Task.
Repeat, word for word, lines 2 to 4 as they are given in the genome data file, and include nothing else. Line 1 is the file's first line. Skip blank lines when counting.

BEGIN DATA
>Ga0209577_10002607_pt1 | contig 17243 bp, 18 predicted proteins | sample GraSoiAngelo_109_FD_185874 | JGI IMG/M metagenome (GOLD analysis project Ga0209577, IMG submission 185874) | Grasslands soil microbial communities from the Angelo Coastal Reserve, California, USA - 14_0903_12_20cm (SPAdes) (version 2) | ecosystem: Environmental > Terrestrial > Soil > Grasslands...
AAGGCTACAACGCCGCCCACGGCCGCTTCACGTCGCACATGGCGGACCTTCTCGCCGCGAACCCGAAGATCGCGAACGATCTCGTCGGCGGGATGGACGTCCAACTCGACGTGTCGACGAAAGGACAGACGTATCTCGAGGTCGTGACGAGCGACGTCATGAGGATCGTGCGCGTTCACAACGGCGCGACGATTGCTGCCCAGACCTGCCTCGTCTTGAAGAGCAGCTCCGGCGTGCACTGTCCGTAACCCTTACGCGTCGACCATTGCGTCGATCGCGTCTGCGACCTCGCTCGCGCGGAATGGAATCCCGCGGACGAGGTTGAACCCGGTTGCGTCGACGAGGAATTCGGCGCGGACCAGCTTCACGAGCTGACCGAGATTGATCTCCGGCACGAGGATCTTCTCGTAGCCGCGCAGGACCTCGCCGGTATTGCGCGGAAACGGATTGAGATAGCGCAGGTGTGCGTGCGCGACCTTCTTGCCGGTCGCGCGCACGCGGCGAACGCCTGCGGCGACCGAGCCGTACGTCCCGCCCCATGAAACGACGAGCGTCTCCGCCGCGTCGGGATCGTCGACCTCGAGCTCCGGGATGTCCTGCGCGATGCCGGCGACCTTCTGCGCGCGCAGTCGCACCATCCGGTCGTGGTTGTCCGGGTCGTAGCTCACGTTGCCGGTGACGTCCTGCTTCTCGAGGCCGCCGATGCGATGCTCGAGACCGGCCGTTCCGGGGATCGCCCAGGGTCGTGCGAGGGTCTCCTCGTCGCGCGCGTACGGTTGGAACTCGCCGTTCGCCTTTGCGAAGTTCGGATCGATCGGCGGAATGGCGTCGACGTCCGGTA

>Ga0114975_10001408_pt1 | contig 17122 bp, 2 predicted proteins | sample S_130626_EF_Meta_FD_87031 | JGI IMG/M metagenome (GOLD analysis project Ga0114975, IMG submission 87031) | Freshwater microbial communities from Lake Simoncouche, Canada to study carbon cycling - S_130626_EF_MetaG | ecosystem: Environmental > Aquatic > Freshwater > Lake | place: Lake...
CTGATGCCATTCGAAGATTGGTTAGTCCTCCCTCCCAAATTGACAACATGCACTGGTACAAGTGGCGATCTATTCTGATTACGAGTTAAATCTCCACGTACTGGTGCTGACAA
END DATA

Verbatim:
AAGGCTACAACGCCGCCCACGGCCGCTTCACGTCGCACATGGCGGACCTTCTCGCCGCGAACCCGAAGATCGCGAACGATCTCGTCGGCGGGATGGACGTCCAACTCGACGTGTCGACGAAAGGACAGACGTATCTCGAGGTCGTGACGAGCGACGTCATGAGGATCGTGCGCGTTCACAACGGCGCGACGATTGCTGCCCAGACCTGCCTCGTCTTGAAGAGCAGCTCCGGCGTGCACTGTCCGTAACCCTTACGCGTCGACCATTGCGTCGATCGCGTCTGCGACCTCGCTCGCGCGGAATGGAATCCCGCGGACGAGGTTGAACCCGGTTGCGTCGACGAGGAATTCGGCGCGGACCAGCTTCACGAGCTGACCGAGATTGATCTCCGGCACGAGGATCTTCTCGTAGCCGCGCAGGACCTCGCCGGTATTGCGCGGAAACGGATTGAGATAGCGCAGGTGTGCGTGCGCGACCTTCTTGCCGGTCGCGCGCACGCGGCGAACGCCTGCGGCGACCGAGCCGTACGTCCCGCCCCATGAAACGACGAGCGTCTCCGCCGCGTCGGGATCGTCGACCTCGAGCTCCGGGATGTCCTGCGCGATGCCGGCGACCTTCTGCGCGCGCAGTCGCACCATCCGGTCGTGGTTGTCCGGGTCGTAGCTCACGTTGCCGGTGACGTCCTGCTTCTCGAGGCCGCCGATGCGATGCTCGAGACCGGCCGTTCCGGGGATCGCCCAGGGTCGTGCGAGGGTCTCCTCGTCGCGCGCGTACGGTTGGAACTCGCCGTTCGCCTTTGCGAAGTTCGGATCGATCGGCGGAATGGCGTCGACGTCCGGTA

>Ga0114975_10001408_pt1 | contig 17122 bp, 2 predicted proteins | sample S_130626_EF_Meta_FD_87031 | JGI IMG/M metagenome (GOLD analysis project Ga0114975, IMG submission 87031) | Freshwater microbial communities from Lake Simoncouche, Canada to study carbon cycling - S_130626_EF_MetaG | ecosystem: Environmental > Aquatic > Freshwater > Lake | place: Lake...
CTGATGCCATTCGAAGATTGGTTAGTCCTCCCTCCCAAATTGACAACATGCACTGGTACAAGTGGCGATCTATTCTGATTACGAGTTAAATCTCCACGTACTGGTGCTGACAA